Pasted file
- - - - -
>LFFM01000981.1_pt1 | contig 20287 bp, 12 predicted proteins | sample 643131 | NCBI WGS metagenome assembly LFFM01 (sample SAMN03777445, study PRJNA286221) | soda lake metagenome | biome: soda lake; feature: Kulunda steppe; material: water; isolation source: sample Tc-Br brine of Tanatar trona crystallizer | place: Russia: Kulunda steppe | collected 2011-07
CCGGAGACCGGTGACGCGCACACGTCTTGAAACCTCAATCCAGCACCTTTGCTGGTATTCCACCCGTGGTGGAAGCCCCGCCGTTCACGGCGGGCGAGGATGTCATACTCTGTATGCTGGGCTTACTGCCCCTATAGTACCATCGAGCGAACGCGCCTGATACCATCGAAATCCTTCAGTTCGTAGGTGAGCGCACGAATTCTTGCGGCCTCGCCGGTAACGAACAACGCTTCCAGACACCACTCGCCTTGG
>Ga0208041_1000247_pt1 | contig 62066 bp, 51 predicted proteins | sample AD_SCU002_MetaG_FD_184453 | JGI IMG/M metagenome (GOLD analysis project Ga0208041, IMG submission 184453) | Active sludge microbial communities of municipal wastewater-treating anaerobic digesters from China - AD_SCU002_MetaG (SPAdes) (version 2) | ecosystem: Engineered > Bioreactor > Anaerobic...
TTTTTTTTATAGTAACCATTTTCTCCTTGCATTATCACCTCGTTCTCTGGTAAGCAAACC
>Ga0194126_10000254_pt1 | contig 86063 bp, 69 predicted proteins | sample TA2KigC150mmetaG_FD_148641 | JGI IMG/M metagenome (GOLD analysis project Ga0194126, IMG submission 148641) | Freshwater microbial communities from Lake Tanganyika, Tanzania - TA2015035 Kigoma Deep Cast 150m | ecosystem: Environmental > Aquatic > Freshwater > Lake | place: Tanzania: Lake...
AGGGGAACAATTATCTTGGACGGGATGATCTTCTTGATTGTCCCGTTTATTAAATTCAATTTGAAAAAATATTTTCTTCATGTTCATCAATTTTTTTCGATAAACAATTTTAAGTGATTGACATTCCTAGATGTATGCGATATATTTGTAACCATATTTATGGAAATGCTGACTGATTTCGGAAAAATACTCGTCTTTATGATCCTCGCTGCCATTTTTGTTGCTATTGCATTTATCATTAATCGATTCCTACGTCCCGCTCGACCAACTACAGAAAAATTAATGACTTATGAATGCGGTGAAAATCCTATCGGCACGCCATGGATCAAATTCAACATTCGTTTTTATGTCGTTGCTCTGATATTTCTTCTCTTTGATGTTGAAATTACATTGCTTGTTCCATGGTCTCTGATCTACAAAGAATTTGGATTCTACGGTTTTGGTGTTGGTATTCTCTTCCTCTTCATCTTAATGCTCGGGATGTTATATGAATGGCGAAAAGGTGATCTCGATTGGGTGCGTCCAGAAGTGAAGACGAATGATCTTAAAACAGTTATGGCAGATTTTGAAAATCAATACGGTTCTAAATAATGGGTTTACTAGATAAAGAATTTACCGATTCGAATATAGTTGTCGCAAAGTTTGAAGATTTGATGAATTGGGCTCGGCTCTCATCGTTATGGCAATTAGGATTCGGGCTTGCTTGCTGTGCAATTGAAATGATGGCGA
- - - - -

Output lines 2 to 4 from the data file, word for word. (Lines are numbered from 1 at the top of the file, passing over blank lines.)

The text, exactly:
CCGGAGACCGGTGACGCGCACACGTCTTGAAACCTCAATCCAGCACCTTTGCTGGTATTCCACCCGTGGTGGAAGCCCCGCCGTTCACGGCGGGCGAGGATGTCATACTCTGTATGCTGGGCTTACTGCCCCTATAGTACCATCGAGCGAACGCGCCTGATACCATCGAAATCCTTCAGTTCGTAGGTGAGCGCACGAATTCTTGCGGCCTCGCCGGTAACGAACAACGCTTCCAGACACCACTCGCCTTGG
>Ga0208041_1000247_pt1 | contig 62066 bp, 51 predicted proteins | sample AD_SCU002_MetaG_FD_184453 | JGI IMG/M metagenome (GOLD analysis project Ga0208041, IMG submission 184453) | Active sludge microbial communities of municipal wastewater-treating anaerobic digesters from China - AD_SCU002_MetaG (SPAdes) (version 2) | ecosystem: Engineered > Bioreactor > Anaerobic...
TTTTTTTTATAGTAACCATTTTCTCCTTGCATTATCACCTCGTTCTCTGGTAAGCAAACC